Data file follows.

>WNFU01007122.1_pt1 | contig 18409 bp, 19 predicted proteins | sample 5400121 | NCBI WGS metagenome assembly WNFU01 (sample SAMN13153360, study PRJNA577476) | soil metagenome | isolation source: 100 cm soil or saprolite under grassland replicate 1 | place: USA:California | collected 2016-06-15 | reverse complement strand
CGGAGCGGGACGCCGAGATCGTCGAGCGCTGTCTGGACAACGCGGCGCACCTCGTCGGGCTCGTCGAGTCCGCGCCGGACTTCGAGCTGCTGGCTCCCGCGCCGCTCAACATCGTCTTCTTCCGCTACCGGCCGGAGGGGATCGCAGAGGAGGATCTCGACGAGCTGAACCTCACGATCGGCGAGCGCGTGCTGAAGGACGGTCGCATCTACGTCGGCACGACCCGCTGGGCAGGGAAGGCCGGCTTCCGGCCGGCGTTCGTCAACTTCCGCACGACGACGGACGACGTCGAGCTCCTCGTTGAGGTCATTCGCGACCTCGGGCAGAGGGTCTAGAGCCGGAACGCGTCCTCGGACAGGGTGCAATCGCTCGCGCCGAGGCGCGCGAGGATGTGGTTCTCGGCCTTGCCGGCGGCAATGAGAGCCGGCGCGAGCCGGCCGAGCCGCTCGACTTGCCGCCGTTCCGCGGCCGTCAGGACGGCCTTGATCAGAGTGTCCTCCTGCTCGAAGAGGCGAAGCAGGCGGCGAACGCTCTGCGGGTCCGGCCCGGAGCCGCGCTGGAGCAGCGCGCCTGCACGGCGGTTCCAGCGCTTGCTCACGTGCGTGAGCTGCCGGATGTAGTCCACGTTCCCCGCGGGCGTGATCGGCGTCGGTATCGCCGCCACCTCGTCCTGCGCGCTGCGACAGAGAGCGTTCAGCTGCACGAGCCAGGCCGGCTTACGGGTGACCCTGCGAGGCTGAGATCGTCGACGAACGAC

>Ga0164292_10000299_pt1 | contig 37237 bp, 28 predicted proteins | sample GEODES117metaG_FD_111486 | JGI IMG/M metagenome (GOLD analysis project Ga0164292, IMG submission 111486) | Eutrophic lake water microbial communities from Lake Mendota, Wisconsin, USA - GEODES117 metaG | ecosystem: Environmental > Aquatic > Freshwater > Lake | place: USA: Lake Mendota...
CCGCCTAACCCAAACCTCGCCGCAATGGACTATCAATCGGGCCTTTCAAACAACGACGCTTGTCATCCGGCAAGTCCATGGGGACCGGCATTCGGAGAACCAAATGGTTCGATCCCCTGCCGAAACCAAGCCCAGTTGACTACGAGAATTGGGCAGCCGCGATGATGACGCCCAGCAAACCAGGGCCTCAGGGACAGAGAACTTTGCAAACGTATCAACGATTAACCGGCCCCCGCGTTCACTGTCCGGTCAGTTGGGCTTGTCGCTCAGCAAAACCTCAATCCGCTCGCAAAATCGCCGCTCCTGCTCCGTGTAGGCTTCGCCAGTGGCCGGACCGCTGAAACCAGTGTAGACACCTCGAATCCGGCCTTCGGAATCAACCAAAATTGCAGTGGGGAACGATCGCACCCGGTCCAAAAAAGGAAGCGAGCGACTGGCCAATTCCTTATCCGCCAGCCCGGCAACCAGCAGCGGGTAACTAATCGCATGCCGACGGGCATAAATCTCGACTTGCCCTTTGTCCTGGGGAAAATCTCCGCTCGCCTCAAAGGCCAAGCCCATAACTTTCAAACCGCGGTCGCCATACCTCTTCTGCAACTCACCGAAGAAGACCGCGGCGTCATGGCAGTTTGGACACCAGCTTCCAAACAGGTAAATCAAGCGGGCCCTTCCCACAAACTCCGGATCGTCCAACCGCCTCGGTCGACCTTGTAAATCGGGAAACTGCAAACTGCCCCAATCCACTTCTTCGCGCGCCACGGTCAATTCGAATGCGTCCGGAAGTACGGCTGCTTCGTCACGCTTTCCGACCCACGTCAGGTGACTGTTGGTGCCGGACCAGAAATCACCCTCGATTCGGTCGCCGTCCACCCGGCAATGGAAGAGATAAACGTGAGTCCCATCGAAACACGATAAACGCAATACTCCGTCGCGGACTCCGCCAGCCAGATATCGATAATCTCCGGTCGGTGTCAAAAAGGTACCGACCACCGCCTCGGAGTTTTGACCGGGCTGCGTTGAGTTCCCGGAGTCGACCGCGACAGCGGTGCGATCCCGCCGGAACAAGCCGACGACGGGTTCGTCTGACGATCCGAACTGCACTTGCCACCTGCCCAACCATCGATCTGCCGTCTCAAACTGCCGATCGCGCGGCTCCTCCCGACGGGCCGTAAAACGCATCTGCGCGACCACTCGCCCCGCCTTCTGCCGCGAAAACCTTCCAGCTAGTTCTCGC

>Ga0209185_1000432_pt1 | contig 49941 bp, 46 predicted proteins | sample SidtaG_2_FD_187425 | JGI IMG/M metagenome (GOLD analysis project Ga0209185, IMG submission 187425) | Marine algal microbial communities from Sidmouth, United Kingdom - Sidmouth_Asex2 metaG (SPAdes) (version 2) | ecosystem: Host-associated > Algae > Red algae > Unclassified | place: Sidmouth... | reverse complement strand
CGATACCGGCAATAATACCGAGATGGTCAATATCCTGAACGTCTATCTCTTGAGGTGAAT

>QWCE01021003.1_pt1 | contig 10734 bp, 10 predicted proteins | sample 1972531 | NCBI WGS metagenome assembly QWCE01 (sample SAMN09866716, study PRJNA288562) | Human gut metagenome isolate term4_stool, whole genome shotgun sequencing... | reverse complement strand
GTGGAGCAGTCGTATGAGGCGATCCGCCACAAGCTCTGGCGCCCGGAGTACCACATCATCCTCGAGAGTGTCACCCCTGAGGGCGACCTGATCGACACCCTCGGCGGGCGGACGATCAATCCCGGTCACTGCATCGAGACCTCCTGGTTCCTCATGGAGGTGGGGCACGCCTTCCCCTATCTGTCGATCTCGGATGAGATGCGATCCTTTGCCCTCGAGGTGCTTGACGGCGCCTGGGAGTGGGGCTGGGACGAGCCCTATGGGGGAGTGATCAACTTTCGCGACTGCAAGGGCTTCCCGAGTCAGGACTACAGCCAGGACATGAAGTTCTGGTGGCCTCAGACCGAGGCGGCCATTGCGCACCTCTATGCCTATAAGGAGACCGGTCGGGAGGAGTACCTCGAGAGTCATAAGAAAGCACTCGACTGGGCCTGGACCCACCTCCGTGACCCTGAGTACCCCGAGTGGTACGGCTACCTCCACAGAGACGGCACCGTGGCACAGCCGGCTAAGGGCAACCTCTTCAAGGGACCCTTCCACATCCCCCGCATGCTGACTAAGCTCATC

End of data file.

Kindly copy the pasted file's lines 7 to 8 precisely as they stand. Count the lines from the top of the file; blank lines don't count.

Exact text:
>QWCE01021003.1_pt1 | contig 10734 bp, 10 predicted proteins | sample 1972531 | NCBI WGS metagenome assembly QWCE01 (sample SAMN09866716, study PRJNA288562) | Human gut metagenome isolate term4_stool, whole genome shotgun sequencing... | reverse complement strand
GTGGAGCAGTCGTATGAGGCGATCCGCCACAAGCTCTGGCGCCCGGAGTACCACATCATCCTCGAGAGTGTCACCCCTGAGGGCGACCTGATCGACACCCTCGGCGGGCGGACGATCAATCCCGGTCACTGCATCGAGACCTCCTGGTTCCTCATGGAGGTGGGGCACGCCTTCCCCTATCTGTCGATCTCGGATGAGATGCGATCCTTTGCCCTCGAGGTGCTTGACGGCGCCTGGGAGTGGGGCTGGGACGAGCCCTATGGGGGAGTGATCAACTTTCGCGACTGCAAGGGCTTCCCGAGTCAGGACTACAGCCAGGACATGAAGTTCTGGTGGCCTCAGACCGAGGCGGCCATTGCGCACCTCTATGCCTATAAGGAGACCGGTCGGGAGGAGTACCTCGAGAGTCATAAGAAAGCACTCGACTGGGCCTGGACCCACCTCCGTGACCCTGAGTACCCCGAGTGGTACGGCTACCTCCACAGAGACGGCACCGTGGCACAGCCGGCTAAGGGCAACCTCTTCAAGGGACCCTTCCACATCCCCCGCATGCTGACTAAGCTCATC